The UNAMET staff deserves commendation for their work especially since they faced intimidation from the pro-autonomy militias in most districts.

The Context Surrounding the Consultation Process

Terror stalked East Timor during the weeks preceding the May 5 accords that resulted in the UNAMET-administered consultation process. Paramilitary groups killed scores of pro-independence supporters in an attempt to undermine efforts to establish a process through which the East Timorese people would democratically determine their political status.

The arrival of UNAMET, international observers and journalists significantly deterred militia groups using violence and intimidation to try to disrupt the consultation process. Nevertheless, paramilitary groups, with support from significant elements of the Indonesian military, continued to commit acts of violence, to intimidate the population, and to create a general climate of fear.

As IFET-OP has repeatedly reported over the past few weeks, this climate was not conducive to a democratic process. Pro-independence forces were not able to campaign publicly in many areas of East Timor. Across East Timor, there were threats of violent recriminations against those voting for independence. Fears of a bloodbath if the independence option wins the vote, a scenario often put forth by the militias and numerous Indonesian government officials in East Timor, continue to resonate with the population. The increase in paramilitary violence over the last few days only reinforces this sense of foreboding.

Effect of Violence, Intimidation, and Fear on the Outcome of the Ballot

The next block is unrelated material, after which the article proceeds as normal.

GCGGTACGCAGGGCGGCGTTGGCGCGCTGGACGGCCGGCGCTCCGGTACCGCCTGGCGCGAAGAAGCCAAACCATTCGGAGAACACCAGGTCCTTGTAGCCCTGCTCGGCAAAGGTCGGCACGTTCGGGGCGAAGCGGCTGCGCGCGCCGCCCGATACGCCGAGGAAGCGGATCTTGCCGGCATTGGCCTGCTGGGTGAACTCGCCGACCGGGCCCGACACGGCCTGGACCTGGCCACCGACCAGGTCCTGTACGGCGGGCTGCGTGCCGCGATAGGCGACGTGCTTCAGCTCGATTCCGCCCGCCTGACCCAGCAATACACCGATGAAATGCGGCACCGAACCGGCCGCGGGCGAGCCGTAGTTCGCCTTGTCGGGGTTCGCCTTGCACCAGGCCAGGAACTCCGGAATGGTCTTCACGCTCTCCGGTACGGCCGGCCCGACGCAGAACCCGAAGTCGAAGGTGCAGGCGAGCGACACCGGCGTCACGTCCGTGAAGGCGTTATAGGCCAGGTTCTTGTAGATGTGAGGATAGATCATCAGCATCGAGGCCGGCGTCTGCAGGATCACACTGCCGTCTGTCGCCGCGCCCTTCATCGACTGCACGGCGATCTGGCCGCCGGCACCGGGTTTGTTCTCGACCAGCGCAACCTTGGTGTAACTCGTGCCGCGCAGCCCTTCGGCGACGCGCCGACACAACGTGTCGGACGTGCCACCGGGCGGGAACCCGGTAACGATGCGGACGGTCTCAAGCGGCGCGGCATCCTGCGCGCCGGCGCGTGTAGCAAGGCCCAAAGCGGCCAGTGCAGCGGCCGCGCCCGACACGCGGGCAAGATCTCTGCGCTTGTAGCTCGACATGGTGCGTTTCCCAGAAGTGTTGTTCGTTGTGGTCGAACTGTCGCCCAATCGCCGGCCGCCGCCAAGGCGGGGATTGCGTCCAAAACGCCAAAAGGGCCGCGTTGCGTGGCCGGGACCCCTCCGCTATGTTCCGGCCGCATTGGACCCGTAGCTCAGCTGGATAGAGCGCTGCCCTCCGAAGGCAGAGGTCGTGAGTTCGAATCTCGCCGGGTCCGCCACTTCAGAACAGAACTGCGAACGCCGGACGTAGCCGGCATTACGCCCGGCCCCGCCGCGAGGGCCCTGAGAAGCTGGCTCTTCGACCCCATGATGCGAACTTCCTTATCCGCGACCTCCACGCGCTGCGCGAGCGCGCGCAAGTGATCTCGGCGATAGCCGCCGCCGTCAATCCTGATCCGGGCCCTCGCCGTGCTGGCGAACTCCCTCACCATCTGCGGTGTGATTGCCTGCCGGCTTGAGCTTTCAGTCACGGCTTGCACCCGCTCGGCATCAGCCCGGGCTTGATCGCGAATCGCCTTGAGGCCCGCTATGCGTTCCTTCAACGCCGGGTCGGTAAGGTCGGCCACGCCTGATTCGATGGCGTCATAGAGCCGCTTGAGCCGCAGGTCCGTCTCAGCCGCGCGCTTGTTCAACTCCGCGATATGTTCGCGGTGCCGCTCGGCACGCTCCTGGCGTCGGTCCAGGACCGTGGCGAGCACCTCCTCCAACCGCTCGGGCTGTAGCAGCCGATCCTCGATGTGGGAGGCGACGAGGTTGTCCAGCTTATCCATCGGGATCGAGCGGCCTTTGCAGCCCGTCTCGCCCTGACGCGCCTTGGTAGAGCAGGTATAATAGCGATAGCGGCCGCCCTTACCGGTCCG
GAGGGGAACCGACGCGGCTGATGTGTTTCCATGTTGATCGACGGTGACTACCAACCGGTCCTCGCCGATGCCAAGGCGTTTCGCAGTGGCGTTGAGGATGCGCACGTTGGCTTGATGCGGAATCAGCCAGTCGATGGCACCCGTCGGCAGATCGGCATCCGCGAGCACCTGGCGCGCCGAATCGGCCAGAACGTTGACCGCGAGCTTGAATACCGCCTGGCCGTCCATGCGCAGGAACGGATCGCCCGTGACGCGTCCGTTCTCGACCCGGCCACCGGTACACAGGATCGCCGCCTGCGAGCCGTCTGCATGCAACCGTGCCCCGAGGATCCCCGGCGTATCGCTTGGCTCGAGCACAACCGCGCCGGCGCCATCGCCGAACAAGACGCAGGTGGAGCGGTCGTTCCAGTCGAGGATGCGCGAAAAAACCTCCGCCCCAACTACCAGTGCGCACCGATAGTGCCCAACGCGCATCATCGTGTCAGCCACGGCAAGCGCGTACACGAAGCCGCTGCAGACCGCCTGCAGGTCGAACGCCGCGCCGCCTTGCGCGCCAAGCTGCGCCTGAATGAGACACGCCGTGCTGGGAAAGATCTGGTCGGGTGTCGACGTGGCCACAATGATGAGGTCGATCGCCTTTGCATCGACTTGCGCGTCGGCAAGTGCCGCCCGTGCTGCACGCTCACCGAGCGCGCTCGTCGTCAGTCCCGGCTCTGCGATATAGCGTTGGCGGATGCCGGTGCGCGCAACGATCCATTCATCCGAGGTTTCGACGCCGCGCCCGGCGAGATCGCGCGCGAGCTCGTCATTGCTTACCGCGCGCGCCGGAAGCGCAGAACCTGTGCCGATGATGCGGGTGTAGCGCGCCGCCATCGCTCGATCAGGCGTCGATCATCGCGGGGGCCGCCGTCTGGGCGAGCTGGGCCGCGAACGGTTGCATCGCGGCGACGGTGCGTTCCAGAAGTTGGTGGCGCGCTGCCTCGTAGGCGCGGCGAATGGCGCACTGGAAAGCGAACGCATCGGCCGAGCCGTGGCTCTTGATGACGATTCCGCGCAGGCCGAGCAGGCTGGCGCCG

IFET-OP cannot state with any certainty the effect of this context on how individuals actually voted. Nevertheless, there is little question that fear and intimidation weaken the democratic process.

Given that the pro-Indonesia militia groups and their backers in the Indonesian government have been responsible for the vast majority of the violence, intimidation, and threats, the context surrounding the ballot was biased in favor of the autonomy option. It is for this reason that IFET-OP fears that this biased context may have caused a significant amount of pro-independence individuals changing their vote to avoid the violent aftermath of the ballot threatened by elements of the pro-autonomy camp if independence wins. At least two voters in Pante Makassar (district of Oecussi), the site of much recent violence on the part of paramilitary groups (see IFET-OP reports 7 and 8), volunteered to IFET-OP observers that they had voted for the autonomy option out of fear, despite their desire for independence.

In terms of the voting day specifically, it is our assessment that security at polling places was generally quite good, and that the areas around the sites were largely free of intimidation. There were polling places, however, where violence and intimidation took place, quite possibly significantly lessening the pro-independence vote at these sites.

In Abani (Oecussi district), for example, IFET-OP observers saw dozens of militia members, armed with machetes and wearing pro-autonomy shirts, only a few meters from the one entrance and surrounding the perimeter of the voting site. The militia members menacingly urged those arriving to vote in favor of autonomy.

At the Dato polling station in the town of Liquica, 40 members of the Besi Merah Putih (Red and White Iron) militia assembled just outside the voting center at approximately 9am. After about 30 minutes, the militia left in a convoy of vehicles travelling in the direction of Maubara. Throughout the day, BMP members in newly-issued red berets drove around the polling center on motorcycles and in trucks. Between 2 and 4pm, 8-10 BMP members parked and remained in their truck only 30 meters from the polling site, in clear view of the voters. The Indonesian police made no effort to disperse the militia.